Unsupervised Teens Do Poorly In School

A new survey finds that unsupervised teens are four times more likely to be D students than teens supervised every day. The survey, After School for America’s Teens, released by YMCA of the USA, finds that 59 percent of teens are unsupervised after school at least one day in a typical week. And those teens are more likely to drink alcohol, smoke cigarettes and engage in sexual activity, nearly three times as likely to skip classes at school. They are also three times more likely to use marijuana or other drugs.
The survey of 500 teens 14-17 years of age reveals a strong interest in community and neighbourhood-based after school programs. Although many teenagers participate in after school programs, more than half of all teens (52 percent) wish there were more community or neighbourhood-based activities available. Some 62 percent of teens left alone during the week say they would likely participate in after school programs, while two in three teens (67 percent) expressed interest in programs that would improve their grades, develop leadership skills and involve them in the community.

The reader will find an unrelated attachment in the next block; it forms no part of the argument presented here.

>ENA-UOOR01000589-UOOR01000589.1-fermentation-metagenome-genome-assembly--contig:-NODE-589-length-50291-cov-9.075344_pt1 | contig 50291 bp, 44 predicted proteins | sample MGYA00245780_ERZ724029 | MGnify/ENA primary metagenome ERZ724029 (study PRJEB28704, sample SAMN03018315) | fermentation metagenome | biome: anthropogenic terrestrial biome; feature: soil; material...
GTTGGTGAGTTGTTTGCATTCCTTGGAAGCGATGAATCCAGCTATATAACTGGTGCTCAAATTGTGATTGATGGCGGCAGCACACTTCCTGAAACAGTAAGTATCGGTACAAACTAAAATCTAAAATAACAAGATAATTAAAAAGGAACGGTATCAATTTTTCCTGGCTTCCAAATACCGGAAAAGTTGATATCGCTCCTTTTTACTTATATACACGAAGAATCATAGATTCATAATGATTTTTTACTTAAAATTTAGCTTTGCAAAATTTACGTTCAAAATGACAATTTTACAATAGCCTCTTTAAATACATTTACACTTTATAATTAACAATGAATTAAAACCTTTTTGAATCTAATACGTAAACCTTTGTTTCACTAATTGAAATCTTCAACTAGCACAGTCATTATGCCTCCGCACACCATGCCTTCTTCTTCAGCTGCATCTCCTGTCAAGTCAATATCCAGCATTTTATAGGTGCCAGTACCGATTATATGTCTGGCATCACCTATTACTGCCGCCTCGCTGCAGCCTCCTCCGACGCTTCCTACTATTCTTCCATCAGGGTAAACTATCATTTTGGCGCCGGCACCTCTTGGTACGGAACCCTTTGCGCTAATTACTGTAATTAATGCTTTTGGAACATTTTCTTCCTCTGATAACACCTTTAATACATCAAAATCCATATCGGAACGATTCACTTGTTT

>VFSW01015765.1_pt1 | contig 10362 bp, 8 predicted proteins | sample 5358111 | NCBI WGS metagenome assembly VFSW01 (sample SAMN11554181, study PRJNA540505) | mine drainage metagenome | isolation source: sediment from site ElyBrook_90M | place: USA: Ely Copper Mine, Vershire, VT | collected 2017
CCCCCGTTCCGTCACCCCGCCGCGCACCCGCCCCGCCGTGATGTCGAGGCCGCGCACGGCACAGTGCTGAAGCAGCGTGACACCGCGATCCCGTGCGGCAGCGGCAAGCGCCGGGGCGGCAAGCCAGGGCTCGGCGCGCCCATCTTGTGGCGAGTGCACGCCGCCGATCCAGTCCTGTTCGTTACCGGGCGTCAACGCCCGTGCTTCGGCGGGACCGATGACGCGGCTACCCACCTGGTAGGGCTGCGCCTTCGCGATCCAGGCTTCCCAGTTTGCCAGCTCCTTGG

Unsupervised teens are in the ‘Danger Zone’ the hours of 3 to 6 p.m. after school  when being unsupervised can lead to problems with alcohol, drugs, sexual activity and even crime. This danger cuts across race income and family structure, according to the University of Minnesota’s National Longitudinal Study of Adolescent Health, the largest-ever survey of American adolescents. Teens who are failing school and “hanging out” with friends are more likely to engage in at-risk behaviours.
The After School survey revealed that teens who do not engage in after school activities are five times more likely to be D students than those who do, while nearly eight in 10 teens (79 percent) who participate in after school programs are A or B students. Only half (52 percent) of teens who do not participate earn such high marks.

Source:  Penn, Schoen & Berland Associates, Washington, D.C. Feb 2001.

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